News / USA

Some American Atheists Celebrate Their Own Holiday


All over the United States, people are celebrating Christmas. People of other faiths also have their holidays. But a minority of Americans who do not believe in religion can feel left out during this time of year. One group has created its own secular holiday and they are hoping it will catch on.

Phil Kalmanson deep fries a whole turkey at his home in Laurel, Maryland.  He's preparing a feast, and wants to make it a special one.

Dozens of guests have gathered in his home to celebrate a secular holiday called "Humanlight."  It falls two days before Christmas.

His wife, Jenny Kalmanson, says this can be a lonely time of year for humanists and other kinds of atheists. "Everybody's got their Hannukkah parties and their Christmas parties and their Kwanzaa parties, and it's easy to feel a little bit left out," she said.

Humanists believe in the supremacy of human reason. They say they are not against religion. They just don't believe it's necessary to make the world a better place.

Kalmanson is an aerospace engineer who has worked on the Hubble Space Telescope.  She says Humanlight celebrates the light of human knowledge. "The whole point of humanism is that it's possible, and in fact desirable, to live a good life, a moral life, a happy life, and you don't need God to do that," she said.

Around Christmas time, most Americans everywhere partake in the Christian holiday's traditions - especially giving presents.

But a recent survey by the National Opinion Research Center found that 17 percent of Americans don't identify with any faith.  Another poll among first-year university students found that the figure was almost 25 percent.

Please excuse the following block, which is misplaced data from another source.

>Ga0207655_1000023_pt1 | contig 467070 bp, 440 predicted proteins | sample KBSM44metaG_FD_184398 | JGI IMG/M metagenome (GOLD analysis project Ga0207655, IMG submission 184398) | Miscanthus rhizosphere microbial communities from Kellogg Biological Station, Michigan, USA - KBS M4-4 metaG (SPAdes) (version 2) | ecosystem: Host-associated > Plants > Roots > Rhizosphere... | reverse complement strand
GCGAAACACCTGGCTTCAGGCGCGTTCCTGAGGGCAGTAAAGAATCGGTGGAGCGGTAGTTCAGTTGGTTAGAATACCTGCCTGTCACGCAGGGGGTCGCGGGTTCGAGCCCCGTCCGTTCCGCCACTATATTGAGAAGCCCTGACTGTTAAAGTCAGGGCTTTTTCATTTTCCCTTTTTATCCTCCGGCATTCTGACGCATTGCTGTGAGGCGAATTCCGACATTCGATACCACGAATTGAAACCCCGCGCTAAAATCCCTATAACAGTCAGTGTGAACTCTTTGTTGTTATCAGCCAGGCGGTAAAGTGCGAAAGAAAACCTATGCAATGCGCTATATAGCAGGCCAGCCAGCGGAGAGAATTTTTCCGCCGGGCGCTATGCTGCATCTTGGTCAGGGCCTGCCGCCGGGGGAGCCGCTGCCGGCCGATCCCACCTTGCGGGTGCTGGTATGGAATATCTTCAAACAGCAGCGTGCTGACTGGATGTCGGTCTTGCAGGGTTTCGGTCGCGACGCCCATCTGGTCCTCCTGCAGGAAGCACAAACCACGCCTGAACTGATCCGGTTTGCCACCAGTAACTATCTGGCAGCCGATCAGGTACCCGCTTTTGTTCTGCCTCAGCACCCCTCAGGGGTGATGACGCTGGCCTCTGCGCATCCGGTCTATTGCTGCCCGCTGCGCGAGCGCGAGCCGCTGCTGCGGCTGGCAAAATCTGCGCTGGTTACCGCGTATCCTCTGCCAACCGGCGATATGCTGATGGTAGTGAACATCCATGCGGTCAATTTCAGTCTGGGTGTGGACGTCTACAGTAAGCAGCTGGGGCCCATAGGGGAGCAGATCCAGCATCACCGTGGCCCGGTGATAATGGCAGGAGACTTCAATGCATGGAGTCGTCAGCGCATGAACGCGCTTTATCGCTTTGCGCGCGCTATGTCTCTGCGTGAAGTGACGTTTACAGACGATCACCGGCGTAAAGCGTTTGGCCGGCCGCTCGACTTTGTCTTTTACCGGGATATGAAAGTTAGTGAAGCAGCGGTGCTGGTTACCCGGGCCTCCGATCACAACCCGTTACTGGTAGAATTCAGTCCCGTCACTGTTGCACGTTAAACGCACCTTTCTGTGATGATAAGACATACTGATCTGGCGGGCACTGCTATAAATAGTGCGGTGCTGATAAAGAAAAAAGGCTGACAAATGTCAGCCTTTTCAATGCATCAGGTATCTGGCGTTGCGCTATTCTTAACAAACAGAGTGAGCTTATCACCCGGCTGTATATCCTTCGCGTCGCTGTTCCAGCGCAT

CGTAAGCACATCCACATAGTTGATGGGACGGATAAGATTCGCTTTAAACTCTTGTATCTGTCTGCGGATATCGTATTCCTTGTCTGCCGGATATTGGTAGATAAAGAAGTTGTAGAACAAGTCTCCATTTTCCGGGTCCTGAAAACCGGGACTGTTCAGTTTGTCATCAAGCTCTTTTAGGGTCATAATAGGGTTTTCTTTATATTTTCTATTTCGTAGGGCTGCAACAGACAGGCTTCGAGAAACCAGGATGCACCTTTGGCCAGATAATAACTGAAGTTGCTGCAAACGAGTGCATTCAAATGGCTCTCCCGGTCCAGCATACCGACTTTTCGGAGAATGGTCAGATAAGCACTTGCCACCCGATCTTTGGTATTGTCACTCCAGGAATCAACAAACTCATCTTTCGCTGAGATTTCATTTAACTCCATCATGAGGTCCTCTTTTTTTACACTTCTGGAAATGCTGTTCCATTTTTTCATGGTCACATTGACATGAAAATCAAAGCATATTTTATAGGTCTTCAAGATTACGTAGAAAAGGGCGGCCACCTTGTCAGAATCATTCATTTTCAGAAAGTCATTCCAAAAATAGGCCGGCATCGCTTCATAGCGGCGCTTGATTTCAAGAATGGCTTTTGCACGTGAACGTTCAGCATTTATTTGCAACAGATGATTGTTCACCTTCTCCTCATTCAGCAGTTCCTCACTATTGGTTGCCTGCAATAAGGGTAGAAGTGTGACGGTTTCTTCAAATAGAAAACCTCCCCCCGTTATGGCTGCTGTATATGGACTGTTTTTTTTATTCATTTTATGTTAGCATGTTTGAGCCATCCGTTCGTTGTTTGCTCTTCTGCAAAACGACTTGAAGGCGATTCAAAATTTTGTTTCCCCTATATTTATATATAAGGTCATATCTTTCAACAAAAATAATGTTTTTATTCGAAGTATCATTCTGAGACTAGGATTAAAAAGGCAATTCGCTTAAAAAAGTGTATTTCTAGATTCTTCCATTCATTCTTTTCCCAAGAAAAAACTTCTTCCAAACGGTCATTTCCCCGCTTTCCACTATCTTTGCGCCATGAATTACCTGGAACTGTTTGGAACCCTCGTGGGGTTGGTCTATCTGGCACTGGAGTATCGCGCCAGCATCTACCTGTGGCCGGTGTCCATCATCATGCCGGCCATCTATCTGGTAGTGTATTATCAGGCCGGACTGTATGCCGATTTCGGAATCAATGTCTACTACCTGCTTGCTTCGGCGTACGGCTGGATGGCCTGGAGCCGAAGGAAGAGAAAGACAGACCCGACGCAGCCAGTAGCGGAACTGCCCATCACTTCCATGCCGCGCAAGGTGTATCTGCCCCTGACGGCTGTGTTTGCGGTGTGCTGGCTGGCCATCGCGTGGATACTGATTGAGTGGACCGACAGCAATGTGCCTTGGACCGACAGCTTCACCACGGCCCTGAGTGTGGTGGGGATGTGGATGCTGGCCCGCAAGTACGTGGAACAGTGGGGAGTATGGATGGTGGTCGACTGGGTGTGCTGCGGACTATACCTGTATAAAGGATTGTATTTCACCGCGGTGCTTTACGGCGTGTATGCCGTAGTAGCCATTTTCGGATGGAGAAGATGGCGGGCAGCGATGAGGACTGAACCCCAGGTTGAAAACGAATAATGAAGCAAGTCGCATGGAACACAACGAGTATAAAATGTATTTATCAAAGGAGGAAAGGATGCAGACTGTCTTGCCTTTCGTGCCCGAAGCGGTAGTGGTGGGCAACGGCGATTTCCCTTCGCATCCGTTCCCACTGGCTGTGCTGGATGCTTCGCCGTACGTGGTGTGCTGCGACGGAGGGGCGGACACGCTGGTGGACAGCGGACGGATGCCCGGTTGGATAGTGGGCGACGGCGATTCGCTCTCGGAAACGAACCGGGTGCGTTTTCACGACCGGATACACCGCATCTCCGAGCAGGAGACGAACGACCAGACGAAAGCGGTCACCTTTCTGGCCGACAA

Roy Speckhardt of the American Humanist Association believes that's a cause for celebration. "The numbers are growing dramatically. We've doubled almost over the last several years the number of people who say they don't adhere to a particular religion, also those who say they don't believe in God or a higher power," he said.

Speckhardt's assocation has stepped up its publicity campaigns in recent years. This year's campaign had ads on bus stops and in the Washington Metro, and a national TV ad featuring Richard Dawkins - author of the bestseller - The God Delusion.

Speckhardt says America has changed in the last generation. "When I grew up the idea of atheistic or non-theistic way of thinking wasn't even an option. But today with books from Richard Dawkins and Sam Harris and Christopher Hitchens, with billboards and advertisements here and all around the world, you can't not know that it's an option," he said.

But all you need to do to be reminded of religion at this time of year is step outside the Kalmansons' home, and see the dazzling Christmas displays that light up their neighbors' homes.

In an earlier version of this story we incorrectly reported that Jenny Kalmanson worked on the Space Shuttle, instead of the Hubble Space Telescope. VOA regrets the error.

Jerome Socolovsky

Jerome Socolovsky is the award-winning religion correspondent for the Voice of America, based in Washington. He reports on the rapidly changing faith landscape of the United States, including interfaith issues, secularization and non-affiliation trends and the growth of immigrant congregations.

You May Like

Video Russia’s Syrian Escalation Tests Obama’s Crisis Response

Critics once again question whether president has been slow to act on Syrian conflict, thus creating opening for powers like Russia More

Ancient African DNA Shows Mass Migration Back Into Africa

First genetic analysis of ancient human remains in Africa suggests massive migration from north around time of Egyptian empire More

NASA: Pluto Has Blue Sky

New photos also reveal the presence of water ice More

This forum has been closed.
There are no comments in this forum. Be first and add one

Featured Videos

Your JavaScript is turned off or you have an old version of Adobe's Flash Player. Get the latest Flash player.
Hungary Criticized for Handling of Refugeesi
Henry Ridgwell
October 08, 2015 8:02 PM
Amnesty International has accused Hungary of breaking multiple international and European human rights laws in its handling of the refugee crisis. As Henry Ridgwell reports, thousands of migrants and refugees continue to travel through the Balkans to Hungary every day.